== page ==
Another Q&A 2

This is a continuation of  the conversation on the first Q&A. In this thread, the questioner was mixing dualism with advaita. This is a common error, resulting from confusing the experience or the description of the experience of Self Realization with Vedanta. Vedanta is oneness or Unity, part of a later stage where all is recognized to be That, consciousness, pure Being.

Consciousness both globally and at every point is the structure of Atman or consciousness. By your description (awakening), the point has become aware of itself globally. When it becomes that more deeply, it becomes aware of the point value within itself and then that everything is that.

Awakening is the dissolution of identification with the me-sense. The point has nothing to do with individuality. It is a point of focus within wholeness and never exists as a distinct entity. A focal point is required for That to express itself. When it sleeps, that expression ceases to exist but the point continues.

The words are of course vehicles for the mind to communicate something. They have no value in themselves. The point is to communicate something of how that awareness comes to awaken to itself and why it appears as apparent individuals but is never actually divided. I’m not describing anything external. From that perspective, there is no inside and outside. It is all self-contained.

This is also the perspective after the perceiver and perceived have been recognized to be one and the same, leaving only perceiving, the devata. This is one way to describe the mechanics of that. There is no longer a distinct Maker either. To use the next statement in the sequence, Thou art That.

I’d also note the other statement All this is That. This is quite distinct from seeing all of this as an illusion.

Illusory world means it’s still seen as separate. This is dwaita or duality.

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I mean that awareness has to focus for anything to happen. You can see that in your own life. But more deeply, creation arises when consciousness “takes a direction” to use Vedic phrasing.

Phrased another way, everything arises in self-aware consciousness. Self-awareness requires directed attention. If there is no direction, awareness ceases to be aware and settles into alertness without content.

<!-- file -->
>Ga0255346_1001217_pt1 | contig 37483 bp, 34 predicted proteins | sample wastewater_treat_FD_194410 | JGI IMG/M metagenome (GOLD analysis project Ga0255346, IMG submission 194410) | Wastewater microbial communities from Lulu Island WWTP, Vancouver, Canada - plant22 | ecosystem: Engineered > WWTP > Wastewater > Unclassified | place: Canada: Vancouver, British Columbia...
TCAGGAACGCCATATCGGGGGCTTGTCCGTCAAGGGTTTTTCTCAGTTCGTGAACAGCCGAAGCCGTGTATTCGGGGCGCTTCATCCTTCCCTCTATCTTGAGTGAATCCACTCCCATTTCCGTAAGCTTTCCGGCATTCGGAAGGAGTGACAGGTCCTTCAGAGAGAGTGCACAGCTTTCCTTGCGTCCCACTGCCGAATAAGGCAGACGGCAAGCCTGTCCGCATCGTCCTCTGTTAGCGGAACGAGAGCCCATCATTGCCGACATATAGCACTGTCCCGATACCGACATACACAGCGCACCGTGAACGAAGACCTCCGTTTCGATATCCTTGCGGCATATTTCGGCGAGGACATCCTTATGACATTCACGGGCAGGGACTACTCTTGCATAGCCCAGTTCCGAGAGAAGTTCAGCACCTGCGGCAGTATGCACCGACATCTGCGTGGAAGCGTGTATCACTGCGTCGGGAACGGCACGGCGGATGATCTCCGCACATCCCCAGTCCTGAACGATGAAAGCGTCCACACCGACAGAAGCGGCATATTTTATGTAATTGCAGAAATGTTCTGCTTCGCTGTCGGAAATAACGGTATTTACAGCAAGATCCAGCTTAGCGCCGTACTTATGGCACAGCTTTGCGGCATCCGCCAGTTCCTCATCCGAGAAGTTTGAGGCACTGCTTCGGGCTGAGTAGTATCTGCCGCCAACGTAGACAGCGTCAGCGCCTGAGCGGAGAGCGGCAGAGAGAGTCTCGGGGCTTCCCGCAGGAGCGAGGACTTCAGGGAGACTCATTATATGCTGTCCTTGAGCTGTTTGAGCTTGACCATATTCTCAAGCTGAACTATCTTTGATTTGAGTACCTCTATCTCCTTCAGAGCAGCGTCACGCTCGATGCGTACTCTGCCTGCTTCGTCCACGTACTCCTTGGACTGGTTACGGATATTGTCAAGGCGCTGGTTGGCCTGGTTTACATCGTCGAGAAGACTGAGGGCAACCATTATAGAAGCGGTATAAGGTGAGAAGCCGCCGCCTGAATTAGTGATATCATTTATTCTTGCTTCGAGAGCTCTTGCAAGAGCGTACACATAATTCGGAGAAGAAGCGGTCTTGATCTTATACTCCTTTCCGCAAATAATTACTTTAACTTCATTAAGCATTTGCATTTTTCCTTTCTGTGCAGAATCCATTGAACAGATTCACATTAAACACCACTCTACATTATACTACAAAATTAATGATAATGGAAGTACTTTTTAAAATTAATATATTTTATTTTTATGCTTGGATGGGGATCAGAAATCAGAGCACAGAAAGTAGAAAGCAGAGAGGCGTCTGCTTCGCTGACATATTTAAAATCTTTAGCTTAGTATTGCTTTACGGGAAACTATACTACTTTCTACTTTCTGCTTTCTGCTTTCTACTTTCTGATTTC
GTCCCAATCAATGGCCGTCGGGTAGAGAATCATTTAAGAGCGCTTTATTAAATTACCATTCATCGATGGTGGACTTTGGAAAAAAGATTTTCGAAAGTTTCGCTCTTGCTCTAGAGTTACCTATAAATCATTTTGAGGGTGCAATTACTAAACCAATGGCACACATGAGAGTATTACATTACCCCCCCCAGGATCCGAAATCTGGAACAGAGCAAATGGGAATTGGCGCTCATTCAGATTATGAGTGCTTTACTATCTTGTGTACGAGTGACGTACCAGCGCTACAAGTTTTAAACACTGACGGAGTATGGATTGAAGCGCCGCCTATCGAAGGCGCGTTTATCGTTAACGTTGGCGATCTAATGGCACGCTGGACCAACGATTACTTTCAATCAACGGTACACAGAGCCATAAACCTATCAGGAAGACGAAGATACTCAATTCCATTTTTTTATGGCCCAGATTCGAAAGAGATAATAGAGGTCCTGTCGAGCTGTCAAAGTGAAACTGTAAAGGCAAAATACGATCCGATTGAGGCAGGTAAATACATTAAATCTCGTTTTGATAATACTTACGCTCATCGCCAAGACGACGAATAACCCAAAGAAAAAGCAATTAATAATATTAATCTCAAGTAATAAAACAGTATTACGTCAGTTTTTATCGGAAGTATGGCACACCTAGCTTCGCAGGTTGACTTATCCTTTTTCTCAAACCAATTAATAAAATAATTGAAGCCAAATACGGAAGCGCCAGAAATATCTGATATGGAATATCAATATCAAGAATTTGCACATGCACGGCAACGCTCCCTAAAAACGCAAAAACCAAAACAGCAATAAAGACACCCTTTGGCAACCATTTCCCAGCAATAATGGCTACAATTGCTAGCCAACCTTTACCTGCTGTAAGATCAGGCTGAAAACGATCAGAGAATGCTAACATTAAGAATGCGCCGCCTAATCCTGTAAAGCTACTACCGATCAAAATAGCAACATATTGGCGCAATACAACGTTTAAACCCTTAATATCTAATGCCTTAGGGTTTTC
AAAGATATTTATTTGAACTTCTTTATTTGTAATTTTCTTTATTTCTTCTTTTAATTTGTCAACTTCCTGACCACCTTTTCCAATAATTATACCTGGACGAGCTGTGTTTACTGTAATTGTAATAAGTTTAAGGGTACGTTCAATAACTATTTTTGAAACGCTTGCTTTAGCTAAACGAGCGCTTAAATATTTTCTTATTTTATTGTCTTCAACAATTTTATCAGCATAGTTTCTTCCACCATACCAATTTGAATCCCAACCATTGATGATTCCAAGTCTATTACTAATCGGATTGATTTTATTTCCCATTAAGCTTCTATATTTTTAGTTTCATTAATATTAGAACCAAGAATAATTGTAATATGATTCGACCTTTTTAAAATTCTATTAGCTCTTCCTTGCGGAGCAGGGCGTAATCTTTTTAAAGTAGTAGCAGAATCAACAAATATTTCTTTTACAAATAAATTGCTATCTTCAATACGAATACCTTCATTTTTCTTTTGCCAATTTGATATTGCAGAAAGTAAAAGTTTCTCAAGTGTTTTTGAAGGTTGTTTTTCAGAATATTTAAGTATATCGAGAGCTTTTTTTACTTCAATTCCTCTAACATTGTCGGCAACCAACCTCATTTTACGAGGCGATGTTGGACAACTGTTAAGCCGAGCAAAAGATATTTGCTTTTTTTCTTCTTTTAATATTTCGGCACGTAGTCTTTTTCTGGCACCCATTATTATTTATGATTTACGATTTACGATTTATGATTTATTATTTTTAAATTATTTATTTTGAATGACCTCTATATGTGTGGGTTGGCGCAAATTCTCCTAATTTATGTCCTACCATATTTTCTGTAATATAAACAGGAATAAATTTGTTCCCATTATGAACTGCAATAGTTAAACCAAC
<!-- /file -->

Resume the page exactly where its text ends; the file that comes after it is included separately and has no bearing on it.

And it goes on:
Awareness is awake to itself, yes. See the above. But it’s not awake to itself everywhere in the details yet. Otherwise all beings would know themselves that way as well.

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In oneness there is nothing but awareness. Everything comes from awareness, stays in awareness and falls back into awareness. By everything I mean absolutely everything. There is nothing else. Mind is not separate from awareness but rather is an expression of it. Space and time are effects of awareness aware of itself.

If you see anything separate from that, that is more than one. All this is not That then.

I am playing with the language to bring out the nuances. There are various ways to put it. We could describe alertness which becomes self-aware as awareness, whose self-interactions create objects and their perception. We could explore this process in much more detail.

If awareness does not perceive objects, what does? If it is something else, then it is not non-dual. True non-duality is totally inclusive.

Attention is the director of attention. Or you could say awareness is. The idea there is human awareness and some kind of non-dual awareness as distinct things is illusory. There is awareness that is caught in its objects of perception or awareness that sees itself as distinct from objects but these are both incomplete recognitions.

I don’t disagree that awareness is inherently always aware. But do not some people experience it being caught locally? Or see the world and awareness as 2 separate things? That experience exists so obviously awareness is not totally aware in every circumstance. That is the part that is waking up to itself.

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